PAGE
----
Then it happens (as it happens, for some reason this is the first track that played on my device after downloading in a hell-fire hurry). Guitars drop a key, and groan through fuzzed out amps. A cuban beat pops, Jimmy Horn barks “tell me who baby, who been foolin’ you?”, and “I was born by the mountain raised by the sea / that shit you talkin’ don’t worry me”. Wah-wah telecaster, and maracas join the beat, booming from way down on the low end of the piano. Jimmy raps on, verse after verse of voodoo curse, chanting chiefly, as if commanding the whole damn parade.
Trumpets and tuba jump in at four minutes, and I’m packing my shit to move to New Orleans tomorrow. I’m going to march the whole goddamn way to these transformative “9th Ward Blues” and by the time I arrive I’ll be a better version of myself, with all the swing and swagger of second line dancers, because nothing –absolutely nothing, not wind or rain or hurricane, not levee breaks, or racism or corruption or that river done rise, can stop this music. This is not the salve, the balm to oppression, this is the fight against it, this is what people stayed for — this music is America’s greatest export– this is liberty, Congo Square, Africans and Haitians and Cubans on American time, the blackest people and the blackest mud, the raging river and the salty sea, free, bound together only by the spirit of music. This brass band, this backline, this beat, these bad motherfuckers, this special town and these special men. Act Like You Know.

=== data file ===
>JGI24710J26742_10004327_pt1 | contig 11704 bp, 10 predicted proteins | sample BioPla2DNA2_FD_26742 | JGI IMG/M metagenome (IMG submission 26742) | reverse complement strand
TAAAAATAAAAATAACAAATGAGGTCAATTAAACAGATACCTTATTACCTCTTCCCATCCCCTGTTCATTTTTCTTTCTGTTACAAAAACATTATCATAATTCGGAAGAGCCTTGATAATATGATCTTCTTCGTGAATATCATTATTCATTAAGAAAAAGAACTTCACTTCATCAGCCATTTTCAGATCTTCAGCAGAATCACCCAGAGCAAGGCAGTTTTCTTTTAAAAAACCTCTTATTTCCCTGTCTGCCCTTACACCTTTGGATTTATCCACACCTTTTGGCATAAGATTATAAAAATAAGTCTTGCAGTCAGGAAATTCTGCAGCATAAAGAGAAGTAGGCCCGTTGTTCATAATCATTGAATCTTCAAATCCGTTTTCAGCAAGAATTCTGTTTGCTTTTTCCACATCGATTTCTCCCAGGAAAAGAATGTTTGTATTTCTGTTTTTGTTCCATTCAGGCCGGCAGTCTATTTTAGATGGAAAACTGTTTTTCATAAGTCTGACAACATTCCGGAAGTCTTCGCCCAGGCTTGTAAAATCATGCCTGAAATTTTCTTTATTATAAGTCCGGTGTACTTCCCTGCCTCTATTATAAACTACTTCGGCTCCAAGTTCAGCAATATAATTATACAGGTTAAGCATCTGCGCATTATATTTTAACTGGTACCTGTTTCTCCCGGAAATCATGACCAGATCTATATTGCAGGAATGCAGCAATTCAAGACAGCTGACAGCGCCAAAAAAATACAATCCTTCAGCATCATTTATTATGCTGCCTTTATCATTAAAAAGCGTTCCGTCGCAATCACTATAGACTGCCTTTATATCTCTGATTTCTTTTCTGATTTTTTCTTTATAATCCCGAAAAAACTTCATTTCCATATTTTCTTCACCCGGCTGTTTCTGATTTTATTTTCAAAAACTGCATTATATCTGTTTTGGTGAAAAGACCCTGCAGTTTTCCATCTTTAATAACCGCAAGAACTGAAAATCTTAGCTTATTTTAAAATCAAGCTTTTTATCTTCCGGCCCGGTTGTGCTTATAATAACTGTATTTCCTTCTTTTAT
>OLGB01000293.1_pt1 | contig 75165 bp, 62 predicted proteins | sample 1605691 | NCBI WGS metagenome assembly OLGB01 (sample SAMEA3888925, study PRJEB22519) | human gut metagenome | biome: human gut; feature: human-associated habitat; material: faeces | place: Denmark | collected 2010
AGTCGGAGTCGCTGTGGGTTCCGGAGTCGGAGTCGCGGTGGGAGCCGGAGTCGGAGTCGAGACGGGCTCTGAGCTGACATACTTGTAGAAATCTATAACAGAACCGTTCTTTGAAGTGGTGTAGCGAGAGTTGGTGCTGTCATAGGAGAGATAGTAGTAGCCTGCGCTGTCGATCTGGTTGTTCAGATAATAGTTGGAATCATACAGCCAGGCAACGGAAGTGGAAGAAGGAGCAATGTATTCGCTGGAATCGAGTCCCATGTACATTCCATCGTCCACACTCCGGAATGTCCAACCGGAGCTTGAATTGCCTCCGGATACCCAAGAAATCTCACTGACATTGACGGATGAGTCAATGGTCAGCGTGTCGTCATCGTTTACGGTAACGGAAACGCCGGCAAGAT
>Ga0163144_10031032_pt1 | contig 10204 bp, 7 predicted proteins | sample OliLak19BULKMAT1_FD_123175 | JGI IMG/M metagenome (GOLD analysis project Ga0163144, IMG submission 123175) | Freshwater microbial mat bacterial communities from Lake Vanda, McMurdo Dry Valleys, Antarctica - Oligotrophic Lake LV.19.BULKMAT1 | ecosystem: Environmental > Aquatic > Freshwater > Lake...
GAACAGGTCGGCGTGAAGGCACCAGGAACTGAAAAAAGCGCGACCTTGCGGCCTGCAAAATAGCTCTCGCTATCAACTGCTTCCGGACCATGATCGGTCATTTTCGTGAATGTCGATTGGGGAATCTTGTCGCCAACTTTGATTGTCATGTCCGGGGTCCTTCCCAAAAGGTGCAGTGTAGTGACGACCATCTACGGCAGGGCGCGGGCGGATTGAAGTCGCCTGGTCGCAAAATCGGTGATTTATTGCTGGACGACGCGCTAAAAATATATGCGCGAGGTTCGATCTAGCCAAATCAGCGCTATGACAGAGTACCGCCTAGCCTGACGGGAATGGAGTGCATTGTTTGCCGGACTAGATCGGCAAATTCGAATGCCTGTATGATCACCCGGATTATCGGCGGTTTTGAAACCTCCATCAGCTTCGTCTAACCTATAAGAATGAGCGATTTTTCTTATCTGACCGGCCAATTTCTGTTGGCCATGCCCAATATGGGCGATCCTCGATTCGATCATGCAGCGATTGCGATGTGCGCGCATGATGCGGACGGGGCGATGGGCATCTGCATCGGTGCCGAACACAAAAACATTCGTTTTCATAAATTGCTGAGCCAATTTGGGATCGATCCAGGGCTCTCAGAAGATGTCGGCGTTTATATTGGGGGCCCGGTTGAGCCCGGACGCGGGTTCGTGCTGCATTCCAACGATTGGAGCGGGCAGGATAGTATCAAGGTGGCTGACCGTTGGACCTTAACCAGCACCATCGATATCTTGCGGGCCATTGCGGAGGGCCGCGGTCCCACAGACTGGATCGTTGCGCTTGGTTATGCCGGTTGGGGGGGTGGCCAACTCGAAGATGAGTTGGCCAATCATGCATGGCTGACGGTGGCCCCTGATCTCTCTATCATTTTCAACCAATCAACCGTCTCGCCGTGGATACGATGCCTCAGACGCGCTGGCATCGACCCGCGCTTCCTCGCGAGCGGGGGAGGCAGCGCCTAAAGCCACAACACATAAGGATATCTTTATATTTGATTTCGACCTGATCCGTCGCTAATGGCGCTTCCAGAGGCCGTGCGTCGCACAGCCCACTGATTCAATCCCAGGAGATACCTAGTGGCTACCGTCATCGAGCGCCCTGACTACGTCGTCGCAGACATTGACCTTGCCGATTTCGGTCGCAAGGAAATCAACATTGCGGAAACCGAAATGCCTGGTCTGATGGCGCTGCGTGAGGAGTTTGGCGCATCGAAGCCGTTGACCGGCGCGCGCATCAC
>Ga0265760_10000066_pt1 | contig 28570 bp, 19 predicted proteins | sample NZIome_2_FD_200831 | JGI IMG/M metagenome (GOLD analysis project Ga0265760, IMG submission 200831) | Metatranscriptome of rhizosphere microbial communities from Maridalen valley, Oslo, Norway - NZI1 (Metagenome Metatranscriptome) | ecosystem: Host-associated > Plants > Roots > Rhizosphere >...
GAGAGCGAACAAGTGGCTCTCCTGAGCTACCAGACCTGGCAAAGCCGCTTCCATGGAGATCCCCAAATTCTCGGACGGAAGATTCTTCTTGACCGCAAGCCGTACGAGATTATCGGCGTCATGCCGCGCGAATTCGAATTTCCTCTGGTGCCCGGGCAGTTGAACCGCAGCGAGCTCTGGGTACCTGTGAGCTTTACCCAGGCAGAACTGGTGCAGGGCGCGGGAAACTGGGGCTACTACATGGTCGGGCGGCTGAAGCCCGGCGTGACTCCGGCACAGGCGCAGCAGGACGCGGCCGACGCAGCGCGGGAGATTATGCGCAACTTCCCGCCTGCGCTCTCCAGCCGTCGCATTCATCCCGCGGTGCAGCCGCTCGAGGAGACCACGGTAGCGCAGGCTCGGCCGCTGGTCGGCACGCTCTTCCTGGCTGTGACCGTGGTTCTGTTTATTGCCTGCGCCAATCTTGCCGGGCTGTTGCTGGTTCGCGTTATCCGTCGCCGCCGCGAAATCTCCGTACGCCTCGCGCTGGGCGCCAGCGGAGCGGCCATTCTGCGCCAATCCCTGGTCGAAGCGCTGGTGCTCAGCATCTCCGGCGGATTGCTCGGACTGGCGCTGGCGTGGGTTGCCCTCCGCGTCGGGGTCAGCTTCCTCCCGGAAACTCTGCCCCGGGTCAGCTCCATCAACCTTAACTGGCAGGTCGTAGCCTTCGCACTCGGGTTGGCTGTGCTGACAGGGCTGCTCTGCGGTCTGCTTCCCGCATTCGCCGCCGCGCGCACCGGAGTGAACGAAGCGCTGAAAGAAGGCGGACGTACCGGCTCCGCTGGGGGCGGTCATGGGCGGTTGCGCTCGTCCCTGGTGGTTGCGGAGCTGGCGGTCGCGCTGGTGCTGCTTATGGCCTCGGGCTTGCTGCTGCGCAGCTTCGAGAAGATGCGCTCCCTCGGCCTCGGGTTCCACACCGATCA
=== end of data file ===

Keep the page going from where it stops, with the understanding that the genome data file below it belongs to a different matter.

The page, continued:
King James and The Special Men are doing some grown shit, like playing Tonder Festival in Denmark, and recording albums by people and communities of color in New Orleans to further this tradition, in the spirit of those that have gone before. Look for those come Mardi Gras, for now you can pick up Act Like You Know on vinyl, or anywhere music is sold online, July 21st.